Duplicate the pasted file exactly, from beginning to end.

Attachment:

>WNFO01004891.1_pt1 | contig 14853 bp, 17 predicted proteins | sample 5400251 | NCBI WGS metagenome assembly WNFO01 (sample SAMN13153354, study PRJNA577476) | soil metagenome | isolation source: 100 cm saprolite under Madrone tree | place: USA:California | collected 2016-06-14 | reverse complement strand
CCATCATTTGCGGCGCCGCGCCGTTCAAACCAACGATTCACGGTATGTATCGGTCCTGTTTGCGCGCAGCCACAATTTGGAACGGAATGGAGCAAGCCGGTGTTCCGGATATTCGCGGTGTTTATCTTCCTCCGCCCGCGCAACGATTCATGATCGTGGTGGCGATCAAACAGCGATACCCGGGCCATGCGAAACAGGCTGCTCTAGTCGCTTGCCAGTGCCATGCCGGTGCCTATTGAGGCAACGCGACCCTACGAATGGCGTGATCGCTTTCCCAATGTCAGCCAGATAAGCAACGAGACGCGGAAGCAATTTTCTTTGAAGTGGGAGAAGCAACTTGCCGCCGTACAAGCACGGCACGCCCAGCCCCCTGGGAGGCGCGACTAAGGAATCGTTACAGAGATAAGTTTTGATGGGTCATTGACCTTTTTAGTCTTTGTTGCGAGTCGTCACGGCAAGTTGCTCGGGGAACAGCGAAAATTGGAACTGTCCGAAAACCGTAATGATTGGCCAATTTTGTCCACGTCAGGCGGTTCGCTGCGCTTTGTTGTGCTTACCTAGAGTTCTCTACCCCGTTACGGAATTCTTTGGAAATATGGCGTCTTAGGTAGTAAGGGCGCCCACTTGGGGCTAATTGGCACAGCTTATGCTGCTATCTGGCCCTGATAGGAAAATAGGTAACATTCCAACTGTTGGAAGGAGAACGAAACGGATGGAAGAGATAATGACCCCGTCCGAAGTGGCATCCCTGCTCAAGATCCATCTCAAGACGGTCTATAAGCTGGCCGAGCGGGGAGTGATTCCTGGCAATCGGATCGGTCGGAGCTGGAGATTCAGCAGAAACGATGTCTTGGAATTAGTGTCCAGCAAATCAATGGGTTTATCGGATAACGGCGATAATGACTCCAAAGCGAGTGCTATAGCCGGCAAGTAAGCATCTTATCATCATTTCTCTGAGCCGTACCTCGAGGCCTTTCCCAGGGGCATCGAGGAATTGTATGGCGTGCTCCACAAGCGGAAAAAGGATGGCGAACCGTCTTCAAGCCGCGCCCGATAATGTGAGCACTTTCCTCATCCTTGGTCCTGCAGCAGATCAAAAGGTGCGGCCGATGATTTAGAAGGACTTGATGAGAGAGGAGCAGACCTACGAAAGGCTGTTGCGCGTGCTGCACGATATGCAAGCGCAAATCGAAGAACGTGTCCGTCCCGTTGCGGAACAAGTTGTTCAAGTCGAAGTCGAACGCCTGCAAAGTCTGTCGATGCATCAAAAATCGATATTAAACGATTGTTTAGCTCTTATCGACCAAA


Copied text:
>WNFO01004891.1_pt1 | contig 14853 bp, 17 predicted proteins | sample 5400251 | NCBI WGS metagenome assembly WNFO01 (sample SAMN13153354, study PRJNA577476) | soil metagenome | isolation source: 100 cm saprolite under Madrone tree | place: USA:California | collected 2016-06-14 | reverse complement strand
CCATCATTTGCGGCGCCGCGCCGTTCAAACCAACGATTCACGGTATGTATCGGTCCTGTTTGCGCGCAGCCACAATTTGGAACGGAATGGAGCAAGCCGGTGTTCCGGATATTCGCGGTGTTTATCTTCCTCCGCCCGCGCAACGATTCATGATCGTGGTGGCGATCAAACAGCGATACCCGGGCCATGCGAAACAGGCTGCTCTAGTCGCTTGCCAGTGCCATGCCGGTGCCTATTGAGGCAACGCGACCCTACGAATGGCGTGATCGCTTTCCCAATGTCAGCCAGATAAGCAACGAGACGCGGAAGCAATTTTCTTTGAAGTGGGAGAAGCAACTTGCCGCCGTACAAGCACGGCACGCCCAGCCCCCTGGGAGGCGCGACTAAGGAATCGTTACAGAGATAAGTTTTGATGGGTCATTGACCTTTTTAGTCTTTGTTGCGAGTCGTCACGGCAAGTTGCTCGGGGAACAGCGAAAATTGGAACTGTCCGAAAACCGTAATGATTGGCCAATTTTGTCCACGTCAGGCGGTTCGCTGCGCTTTGTTGTGCTTACCTAGAGTTCTCTACCCCGTTACGGAATTCTTTGGAAATATGGCGTCTTAGGTAGTAAGGGCGCCCACTTGGGGCTAATTGGCACAGCTTATGCTGCTATCTGGCCCTGATAGGAAAATAGGTAACATTCCAACTGTTGGAAGGAGAACGAAACGGATGGAAGAGATAATGACCCCGTCCGAAGTGGCATCCCTGCTCAAGATCCATCTCAAGACGGTCTATAAGCTGGCCGAGCGGGGAGTGATTCCTGGCAATCGGATCGGTCGGAGCTGGAGATTCAGCAGAAACGATGTCTTGGAATTAGTGTCCAGCAAATCAATGGGTTTATCGGATAACGGCGATAATGACTCCAAAGCGAGTGCTATAGCCGGCAAGTAAGCATCTTATCATCATTTCTCTGAGCCGTACCTCGAGGCCTTTCCCAGGGGCATCGAGGAATTGTATGGCGTGCTCCACAAGCGGAAAAAGGATGGCGAACCGTCTTCAAGCCGCGCCCGATAATGTGAGCACTTTCCTCATCCTTGGTCCTGCAGCAGATCAAAAGGTGCGGCCGATGATTTAGAAGGACTTGATGAGAGAGGAGCAGACCTACGAAAGGCTGTTGCGCGTGCTGCACGATATGCAAGCGCAAATCGAAGAACGTGTCCGTCCCGTTGCGGAACAAGTTGTTCAAGTCGAAGTCGAACGCCTGCAAAGTCTGTCGATGCATCAAAAATCGATATTAAACGATTGTTTAGCTCTTATCGACCAAA